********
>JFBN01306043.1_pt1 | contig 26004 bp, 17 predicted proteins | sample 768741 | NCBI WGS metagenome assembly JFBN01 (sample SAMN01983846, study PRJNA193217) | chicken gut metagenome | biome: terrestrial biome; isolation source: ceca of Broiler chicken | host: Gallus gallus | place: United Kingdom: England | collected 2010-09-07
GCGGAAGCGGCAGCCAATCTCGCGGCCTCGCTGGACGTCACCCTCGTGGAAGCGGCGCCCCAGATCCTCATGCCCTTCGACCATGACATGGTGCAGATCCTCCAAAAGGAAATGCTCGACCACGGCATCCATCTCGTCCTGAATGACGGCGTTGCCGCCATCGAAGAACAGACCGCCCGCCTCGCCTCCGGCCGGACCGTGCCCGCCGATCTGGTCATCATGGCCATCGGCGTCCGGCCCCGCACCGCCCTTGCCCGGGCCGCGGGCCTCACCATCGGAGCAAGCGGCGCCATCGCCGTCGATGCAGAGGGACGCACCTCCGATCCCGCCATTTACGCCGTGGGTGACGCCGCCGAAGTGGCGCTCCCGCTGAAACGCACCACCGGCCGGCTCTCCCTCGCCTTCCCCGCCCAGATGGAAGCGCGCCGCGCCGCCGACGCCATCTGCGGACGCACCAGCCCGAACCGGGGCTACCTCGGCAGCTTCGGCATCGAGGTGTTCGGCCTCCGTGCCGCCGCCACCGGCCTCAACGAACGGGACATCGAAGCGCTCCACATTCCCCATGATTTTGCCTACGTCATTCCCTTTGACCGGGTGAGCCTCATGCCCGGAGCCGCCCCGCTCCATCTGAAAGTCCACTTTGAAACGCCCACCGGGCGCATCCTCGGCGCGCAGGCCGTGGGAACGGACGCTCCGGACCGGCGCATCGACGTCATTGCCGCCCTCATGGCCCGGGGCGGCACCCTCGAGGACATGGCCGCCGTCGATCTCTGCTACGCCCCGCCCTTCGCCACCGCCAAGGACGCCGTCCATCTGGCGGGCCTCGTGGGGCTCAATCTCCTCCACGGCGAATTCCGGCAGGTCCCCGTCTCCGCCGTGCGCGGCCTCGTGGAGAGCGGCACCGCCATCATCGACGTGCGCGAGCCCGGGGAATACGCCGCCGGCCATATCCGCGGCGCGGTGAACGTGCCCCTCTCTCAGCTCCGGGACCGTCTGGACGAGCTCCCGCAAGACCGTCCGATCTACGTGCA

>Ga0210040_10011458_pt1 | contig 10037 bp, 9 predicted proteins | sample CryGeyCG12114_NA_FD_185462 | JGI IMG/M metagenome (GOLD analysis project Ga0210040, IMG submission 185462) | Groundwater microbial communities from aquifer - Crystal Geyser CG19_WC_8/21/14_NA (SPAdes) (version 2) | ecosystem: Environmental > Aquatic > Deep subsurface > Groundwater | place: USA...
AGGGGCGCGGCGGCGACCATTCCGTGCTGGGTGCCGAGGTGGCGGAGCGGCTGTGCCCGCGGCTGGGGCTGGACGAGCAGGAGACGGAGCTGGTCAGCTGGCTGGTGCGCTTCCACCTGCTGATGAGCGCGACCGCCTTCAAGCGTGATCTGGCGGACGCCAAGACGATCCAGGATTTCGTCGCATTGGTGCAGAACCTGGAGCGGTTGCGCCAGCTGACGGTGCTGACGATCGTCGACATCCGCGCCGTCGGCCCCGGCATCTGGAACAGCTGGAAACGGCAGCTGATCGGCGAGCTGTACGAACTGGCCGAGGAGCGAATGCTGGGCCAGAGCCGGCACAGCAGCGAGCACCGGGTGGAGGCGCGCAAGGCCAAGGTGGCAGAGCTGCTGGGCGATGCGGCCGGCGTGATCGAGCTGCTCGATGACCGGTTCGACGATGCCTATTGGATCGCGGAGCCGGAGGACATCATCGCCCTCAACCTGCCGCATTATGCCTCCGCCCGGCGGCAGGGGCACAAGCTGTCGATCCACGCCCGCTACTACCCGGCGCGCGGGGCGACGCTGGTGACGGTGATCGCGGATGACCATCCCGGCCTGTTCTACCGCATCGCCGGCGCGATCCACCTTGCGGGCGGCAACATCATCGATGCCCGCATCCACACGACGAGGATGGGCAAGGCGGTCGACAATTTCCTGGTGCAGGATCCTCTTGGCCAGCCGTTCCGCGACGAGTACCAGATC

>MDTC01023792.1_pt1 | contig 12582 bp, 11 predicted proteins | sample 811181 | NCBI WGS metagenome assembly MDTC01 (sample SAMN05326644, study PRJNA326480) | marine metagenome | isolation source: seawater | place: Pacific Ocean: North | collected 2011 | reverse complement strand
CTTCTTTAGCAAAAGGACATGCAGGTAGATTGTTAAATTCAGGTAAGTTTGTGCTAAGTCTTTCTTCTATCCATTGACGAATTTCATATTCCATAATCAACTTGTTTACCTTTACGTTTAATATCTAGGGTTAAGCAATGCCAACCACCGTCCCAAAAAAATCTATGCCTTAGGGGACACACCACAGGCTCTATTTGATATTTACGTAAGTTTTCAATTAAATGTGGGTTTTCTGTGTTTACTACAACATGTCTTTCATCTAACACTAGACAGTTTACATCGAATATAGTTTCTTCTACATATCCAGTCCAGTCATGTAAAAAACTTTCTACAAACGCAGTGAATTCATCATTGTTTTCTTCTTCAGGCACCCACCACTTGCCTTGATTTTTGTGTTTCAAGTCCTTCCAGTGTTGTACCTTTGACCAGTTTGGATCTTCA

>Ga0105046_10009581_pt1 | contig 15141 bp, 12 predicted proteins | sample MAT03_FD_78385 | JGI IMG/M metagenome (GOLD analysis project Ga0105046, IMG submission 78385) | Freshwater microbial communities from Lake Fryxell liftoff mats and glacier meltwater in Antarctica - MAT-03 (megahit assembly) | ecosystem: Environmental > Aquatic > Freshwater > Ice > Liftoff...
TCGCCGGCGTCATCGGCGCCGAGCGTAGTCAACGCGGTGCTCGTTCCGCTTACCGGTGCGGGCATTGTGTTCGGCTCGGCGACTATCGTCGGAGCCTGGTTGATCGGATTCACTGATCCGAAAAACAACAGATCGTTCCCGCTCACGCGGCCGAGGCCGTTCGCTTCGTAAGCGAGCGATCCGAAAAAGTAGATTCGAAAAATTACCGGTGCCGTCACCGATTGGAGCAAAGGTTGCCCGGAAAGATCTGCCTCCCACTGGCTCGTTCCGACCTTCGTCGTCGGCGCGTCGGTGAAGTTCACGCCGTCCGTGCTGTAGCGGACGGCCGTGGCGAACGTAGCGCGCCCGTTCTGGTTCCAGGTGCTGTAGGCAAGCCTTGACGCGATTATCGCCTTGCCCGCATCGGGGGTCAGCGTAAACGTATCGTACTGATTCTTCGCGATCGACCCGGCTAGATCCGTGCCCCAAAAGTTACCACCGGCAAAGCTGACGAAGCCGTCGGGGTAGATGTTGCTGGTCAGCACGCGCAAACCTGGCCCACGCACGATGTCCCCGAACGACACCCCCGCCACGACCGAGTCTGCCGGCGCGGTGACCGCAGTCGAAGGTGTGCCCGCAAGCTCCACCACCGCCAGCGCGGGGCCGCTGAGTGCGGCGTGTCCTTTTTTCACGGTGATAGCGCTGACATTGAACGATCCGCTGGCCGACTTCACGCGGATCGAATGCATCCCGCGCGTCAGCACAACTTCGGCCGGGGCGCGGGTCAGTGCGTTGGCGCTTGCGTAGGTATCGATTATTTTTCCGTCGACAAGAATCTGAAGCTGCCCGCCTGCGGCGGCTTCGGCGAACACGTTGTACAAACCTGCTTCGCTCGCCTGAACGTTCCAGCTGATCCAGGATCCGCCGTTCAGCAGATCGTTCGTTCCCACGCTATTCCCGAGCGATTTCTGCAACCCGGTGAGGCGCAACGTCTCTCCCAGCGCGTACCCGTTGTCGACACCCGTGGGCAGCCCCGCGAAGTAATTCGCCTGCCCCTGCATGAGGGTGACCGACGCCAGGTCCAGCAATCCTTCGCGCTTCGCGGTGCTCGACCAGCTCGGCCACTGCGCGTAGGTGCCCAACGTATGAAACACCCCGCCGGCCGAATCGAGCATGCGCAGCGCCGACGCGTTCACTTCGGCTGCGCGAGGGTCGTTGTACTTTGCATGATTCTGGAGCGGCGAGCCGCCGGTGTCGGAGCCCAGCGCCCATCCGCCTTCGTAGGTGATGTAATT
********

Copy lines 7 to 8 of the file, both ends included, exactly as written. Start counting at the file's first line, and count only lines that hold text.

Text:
>Ga0105046_10009581_pt1 | contig 15141 bp, 12 predicted proteins | sample MAT03_FD_78385 | JGI IMG/M metagenome (GOLD analysis project Ga0105046, IMG submission 78385) | Freshwater microbial communities from Lake Fryxell liftoff mats and glacier meltwater in Antarctica - MAT-03 (megahit assembly) | ecosystem: Environmental > Aquatic > Freshwater > Ice > Liftoff...
TCGCCGGCGTCATCGGCGCCGAGCGTAGTCAACGCGGTGCTCGTTCCGCTTACCGGTGCGGGCATTGTGTTCGGCTCGGCGACTATCGTCGGAGCCTGGTTGATCGGATTCACTGATCCGAAAAACAACAGATCGTTCCCGCTCACGCGGCCGAGGCCGTTCGCTTCGTAAGCGAGCGATCCGAAAAAGTAGATTCGAAAAATTACCGGTGCCGTCACCGATTGGAGCAAAGGTTGCCCGGAAAGATCTGCCTCCCACTGGCTCGTTCCGACCTTCGTCGTCGGCGCGTCGGTGAAGTTCACGCCGTCCGTGCTGTAGCGGACGGCCGTGGCGAACGTAGCGCGCCCGTTCTGGTTCCAGGTGCTGTAGGCAAGCCTTGACGCGATTATCGCCTTGCCCGCATCGGGGGTCAGCGTAAACGTATCGTACTGATTCTTCGCGATCGACCCGGCTAGATCCGTGCCCCAAAAGTTACCACCGGCAAAGCTGACGAAGCCGTCGGGGTAGATGTTGCTGGTCAGCACGCGCAAACCTGGCCCACGCACGATGTCCCCGAACGACACCCCCGCCACGACCGAGTCTGCCGGCGCGGTGACCGCAGTCGAAGGTGTGCCCGCAAGCTCCACCACCGCCAGCGCGGGGCCGCTGAGTGCGGCGTGTCCTTTTTTCACGGTGATAGCGCTGACATTGAACGATCCGCTGGCCGACTTCACGCGGATCGAATGCATCCCGCGCGTCAGCACAACTTCGGCCGGGGCGCGGGTCAGTGCGTTGGCGCTTGCGTAGGTATCGATTATTTTTCCGTCGACAAGAATCTGAAGCTGCCCGCCTGCGGCGGCTTCGGCGAACACGTTGTACAAACCTGCTTCGCTCGCCTGAACGTTCCAGCTGATCCAGGATCCGCCGTTCAGCAGATCGTTCGTTCCCACGCTATTCCCGAGCGATTTCTGCAACCCGGTGAGGCGCAACGTCTCTCCCAGCGCGTACCCGTTGTCGACACCCGTGGGCAGCCCCGCGAAGTAATTCGCCTGCCCCTGCATGAGGGTGACCGACGCCAGGTCCAGCAATCCTTCGCGCTTCGCGGTGCTCGACCAGCTCGGCCACTGCGCGTAGGTGCCCAACGTATGAAACACCCCGCCGGCCGAATCGAGCATGCGCAGCGCCGACGCGTTCACTTCGGCTGCGCGAGGGTCGTTGTACTTTGCATGATTCTGGAGCGGCGAGCCGCCGGTGTCGGAGCCCAGCGCCCATCCGCCTTCGTAGGTGATGTAATT